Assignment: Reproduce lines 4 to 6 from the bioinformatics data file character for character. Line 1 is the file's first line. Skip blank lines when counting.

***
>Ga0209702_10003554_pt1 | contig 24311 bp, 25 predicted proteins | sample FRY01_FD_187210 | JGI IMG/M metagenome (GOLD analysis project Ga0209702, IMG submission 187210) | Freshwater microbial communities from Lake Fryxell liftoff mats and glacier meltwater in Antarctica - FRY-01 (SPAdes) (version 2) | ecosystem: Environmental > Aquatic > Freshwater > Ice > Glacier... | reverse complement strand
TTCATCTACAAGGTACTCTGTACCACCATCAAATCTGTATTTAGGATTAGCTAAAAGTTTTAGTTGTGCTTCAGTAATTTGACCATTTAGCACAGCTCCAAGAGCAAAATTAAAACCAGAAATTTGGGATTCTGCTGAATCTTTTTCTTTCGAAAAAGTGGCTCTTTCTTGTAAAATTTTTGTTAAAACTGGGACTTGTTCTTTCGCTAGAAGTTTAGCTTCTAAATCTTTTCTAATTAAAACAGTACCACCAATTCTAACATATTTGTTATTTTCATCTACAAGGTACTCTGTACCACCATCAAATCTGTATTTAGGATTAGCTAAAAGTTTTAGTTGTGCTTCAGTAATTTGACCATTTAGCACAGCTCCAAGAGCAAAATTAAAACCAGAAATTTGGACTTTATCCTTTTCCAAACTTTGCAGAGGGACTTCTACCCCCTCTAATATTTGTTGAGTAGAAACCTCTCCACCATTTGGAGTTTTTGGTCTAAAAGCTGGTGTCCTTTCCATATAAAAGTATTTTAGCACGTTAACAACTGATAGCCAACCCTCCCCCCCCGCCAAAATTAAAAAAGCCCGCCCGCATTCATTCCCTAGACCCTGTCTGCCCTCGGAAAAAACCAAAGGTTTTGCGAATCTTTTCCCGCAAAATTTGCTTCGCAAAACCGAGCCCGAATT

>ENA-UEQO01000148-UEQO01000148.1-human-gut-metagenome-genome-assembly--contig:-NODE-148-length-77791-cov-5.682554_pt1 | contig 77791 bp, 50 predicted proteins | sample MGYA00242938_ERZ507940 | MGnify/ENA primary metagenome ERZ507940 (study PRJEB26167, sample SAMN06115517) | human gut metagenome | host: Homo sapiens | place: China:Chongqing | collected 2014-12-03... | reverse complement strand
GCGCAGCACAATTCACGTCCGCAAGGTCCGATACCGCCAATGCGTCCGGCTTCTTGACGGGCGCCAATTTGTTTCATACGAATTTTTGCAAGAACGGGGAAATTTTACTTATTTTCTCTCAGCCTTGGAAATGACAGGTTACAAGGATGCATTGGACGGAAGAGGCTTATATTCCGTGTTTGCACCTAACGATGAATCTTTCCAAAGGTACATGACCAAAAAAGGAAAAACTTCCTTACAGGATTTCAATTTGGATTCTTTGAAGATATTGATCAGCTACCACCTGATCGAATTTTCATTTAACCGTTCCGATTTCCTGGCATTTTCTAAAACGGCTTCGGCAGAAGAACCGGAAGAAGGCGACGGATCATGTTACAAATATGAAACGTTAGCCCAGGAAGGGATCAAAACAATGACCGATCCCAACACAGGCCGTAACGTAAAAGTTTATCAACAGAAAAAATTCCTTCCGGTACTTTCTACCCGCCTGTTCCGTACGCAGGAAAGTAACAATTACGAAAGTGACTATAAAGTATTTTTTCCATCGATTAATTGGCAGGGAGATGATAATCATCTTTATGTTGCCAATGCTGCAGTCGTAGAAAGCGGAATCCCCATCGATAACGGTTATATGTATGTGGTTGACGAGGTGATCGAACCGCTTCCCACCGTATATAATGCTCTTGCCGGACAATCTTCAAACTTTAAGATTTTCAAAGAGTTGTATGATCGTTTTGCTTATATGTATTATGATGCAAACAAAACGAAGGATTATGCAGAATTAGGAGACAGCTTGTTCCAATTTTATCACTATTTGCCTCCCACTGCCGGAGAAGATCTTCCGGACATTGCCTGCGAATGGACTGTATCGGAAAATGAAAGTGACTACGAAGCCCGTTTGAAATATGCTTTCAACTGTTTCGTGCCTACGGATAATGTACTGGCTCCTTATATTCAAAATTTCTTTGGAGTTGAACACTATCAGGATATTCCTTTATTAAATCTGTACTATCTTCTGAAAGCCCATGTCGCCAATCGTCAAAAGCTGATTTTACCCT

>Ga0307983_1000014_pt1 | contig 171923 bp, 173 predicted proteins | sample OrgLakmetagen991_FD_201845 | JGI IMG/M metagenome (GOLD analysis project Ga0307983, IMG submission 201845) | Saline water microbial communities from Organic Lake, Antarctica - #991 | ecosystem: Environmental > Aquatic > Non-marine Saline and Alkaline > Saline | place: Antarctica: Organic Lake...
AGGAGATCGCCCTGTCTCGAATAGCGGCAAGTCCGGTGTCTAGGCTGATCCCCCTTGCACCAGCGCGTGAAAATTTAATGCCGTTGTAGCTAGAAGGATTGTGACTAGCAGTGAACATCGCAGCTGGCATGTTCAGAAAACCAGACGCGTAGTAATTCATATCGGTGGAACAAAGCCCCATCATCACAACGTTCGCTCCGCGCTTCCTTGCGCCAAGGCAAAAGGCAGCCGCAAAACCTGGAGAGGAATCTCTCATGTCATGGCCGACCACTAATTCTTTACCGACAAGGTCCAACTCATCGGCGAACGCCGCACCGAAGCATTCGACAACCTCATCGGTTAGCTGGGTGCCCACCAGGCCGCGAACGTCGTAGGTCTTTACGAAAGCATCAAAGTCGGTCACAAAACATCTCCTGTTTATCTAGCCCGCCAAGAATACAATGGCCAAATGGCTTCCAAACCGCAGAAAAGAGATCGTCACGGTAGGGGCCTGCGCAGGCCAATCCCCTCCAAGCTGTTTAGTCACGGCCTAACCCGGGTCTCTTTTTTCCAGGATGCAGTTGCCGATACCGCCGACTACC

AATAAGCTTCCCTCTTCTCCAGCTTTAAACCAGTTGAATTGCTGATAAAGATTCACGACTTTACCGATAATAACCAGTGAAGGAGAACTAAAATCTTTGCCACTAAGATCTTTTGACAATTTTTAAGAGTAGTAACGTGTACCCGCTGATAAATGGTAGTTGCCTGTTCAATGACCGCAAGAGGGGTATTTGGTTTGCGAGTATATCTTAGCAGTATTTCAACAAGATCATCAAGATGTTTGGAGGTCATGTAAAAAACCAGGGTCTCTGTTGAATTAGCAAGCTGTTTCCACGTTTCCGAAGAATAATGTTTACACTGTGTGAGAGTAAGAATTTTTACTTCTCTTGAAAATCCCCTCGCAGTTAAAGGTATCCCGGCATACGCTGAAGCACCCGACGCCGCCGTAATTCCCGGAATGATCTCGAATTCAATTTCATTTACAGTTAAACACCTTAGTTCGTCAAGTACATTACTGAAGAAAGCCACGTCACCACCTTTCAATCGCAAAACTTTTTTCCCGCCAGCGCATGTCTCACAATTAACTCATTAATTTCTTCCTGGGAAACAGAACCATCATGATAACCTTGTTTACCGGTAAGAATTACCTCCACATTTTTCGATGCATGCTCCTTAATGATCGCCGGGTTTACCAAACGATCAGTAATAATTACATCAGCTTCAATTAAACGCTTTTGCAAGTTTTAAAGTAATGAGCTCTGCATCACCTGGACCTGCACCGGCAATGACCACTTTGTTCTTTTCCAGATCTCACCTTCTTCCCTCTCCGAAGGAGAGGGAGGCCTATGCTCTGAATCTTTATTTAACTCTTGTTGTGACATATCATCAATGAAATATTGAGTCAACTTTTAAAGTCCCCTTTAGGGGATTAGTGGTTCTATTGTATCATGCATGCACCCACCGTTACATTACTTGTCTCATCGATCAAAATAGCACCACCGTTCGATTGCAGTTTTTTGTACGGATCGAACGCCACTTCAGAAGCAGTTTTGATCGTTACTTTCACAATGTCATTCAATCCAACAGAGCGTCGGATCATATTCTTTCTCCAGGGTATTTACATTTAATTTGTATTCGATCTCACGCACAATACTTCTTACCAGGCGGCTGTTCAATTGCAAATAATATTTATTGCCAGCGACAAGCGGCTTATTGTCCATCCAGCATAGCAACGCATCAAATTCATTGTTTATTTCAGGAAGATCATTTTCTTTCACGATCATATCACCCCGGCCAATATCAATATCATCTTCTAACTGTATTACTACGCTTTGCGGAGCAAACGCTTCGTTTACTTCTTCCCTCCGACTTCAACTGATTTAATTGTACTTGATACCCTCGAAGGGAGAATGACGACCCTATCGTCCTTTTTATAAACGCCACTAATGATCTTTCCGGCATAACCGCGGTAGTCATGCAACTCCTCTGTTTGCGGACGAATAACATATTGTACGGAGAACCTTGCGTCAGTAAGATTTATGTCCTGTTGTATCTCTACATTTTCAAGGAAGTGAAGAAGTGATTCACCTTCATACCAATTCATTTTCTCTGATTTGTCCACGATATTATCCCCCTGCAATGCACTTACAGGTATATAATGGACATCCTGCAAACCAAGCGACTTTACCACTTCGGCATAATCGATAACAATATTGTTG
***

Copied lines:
GCGCAGCACAATTCACGTCCGCAAGGTCCGATACCGCCAATGCGTCCGGCTTCTTGACGGGCGCCAATTTGTTTCATACGAATTTTTGCAAGAACGGGGAAATTTTACTTATTTTCTCTCAGCCTTGGAAATGACAGGTTACAAGGATGCATTGGACGGAAGAGGCTTATATTCCGTGTTTGCACCTAACGATGAATCTTTCCAAAGGTACATGACCAAAAAAGGAAAAACTTCCTTACAGGATTTCAATTTGGATTCTTTGAAGATATTGATCAGCTACCACCTGATCGAATTTTCATTTAACCGTTCCGATTTCCTGGCATTTTCTAAAACGGCTTCGGCAGAAGAACCGGAAGAAGGCGACGGATCATGTTACAAATATGAAACGTTAGCCCAGGAAGGGATCAAAACAATGACCGATCCCAACACAGGCCGTAACGTAAAAGTTTATCAACAGAAAAAATTCCTTCCGGTACTTTCTACCCGCCTGTTCCGTACGCAGGAAAGTAACAATTACGAAAGTGACTATAAAGTATTTTTTCCATCGATTAATTGGCAGGGAGATGATAATCATCTTTATGTTGCCAATGCTGCAGTCGTAGAAAGCGGAATCCCCATCGATAACGGTTATATGTATGTGGTTGACGAGGTGATCGAACCGCTTCCCACCGTATATAATGCTCTTGCCGGACAATCTTCAAACTTTAAGATTTTCAAAGAGTTGTATGATCGTTTTGCTTATATGTATTATGATGCAAACAAAACGAAGGATTATGCAGAATTAGGAGACAGCTTGTTCCAATTTTATCACTATTTGCCTCCCACTGCCGGAGAAGATCTTCCGGACATTGCCTGCGAATGGACTGTATCGGAAAATGAAAGTGACTACGAAGCCCGTTTGAAATATGCTTTCAACTGTTTCGTGCCTACGGATAATGTACTGGCTCCTTATATTCAAAATTTCTTTGGAGTTGAACACTATCAGGATATTCCTTTATTAAATCTGTACTATCTTCTGAAAGCCCATGTCGCCAATCGTCAAAAGCTGATTTTACCCT

>Ga0307983_1000014_pt1 | contig 171923 bp, 173 predicted proteins | sample OrgLakmetagen991_FD_201845 | JGI IMG/M metagenome (GOLD analysis project Ga0307983, IMG submission 201845) | Saline water microbial communities from Organic Lake, Antarctica - #991 | ecosystem: Environmental > Aquatic > Non-marine Saline and Alkaline > Saline | place: Antarctica: Organic Lake...
AGGAGATCGCCCTGTCTCGAATAGCGGCAAGTCCGGTGTCTAGGCTGATCCCCCTTGCACCAGCGCGTGAAAATTTAATGCCGTTGTAGCTAGAAGGATTGTGACTAGCAGTGAACATCGCAGCTGGCATGTTCAGAAAACCAGACGCGTAGTAATTCATATCGGTGGAACAAAGCCCCATCATCACAACGTTCGCTCCGCGCTTCCTTGCGCCAAGGCAAAAGGCAGCCGCAAAACCTGGAGAGGAATCTCTCATGTCATGGCCGACCACTAATTCTTTACCGACAAGGTCCAACTCATCGGCGAACGCCGCACCGAAGCATTCGACAACCTCATCGGTTAGCTGGGTGCCCACCAGGCCGCGAACGTCGTAGGTCTTTACGAAAGCATCAAAGTCGGTCACAAAACATCTCCTGTTTATCTAGCCCGCCAAGAATACAATGGCCAAATGGCTTCCAAACCGCAGAAAAGAGATCGTCACGGTAGGGGCCTGCGCAGGCCAATCCCCTCCAAGCTGTTTAGTCACGGCCTAACCCGGGTCTCTTTTTTCCAGGATGCAGTTGCCGATACCGCCGACTACC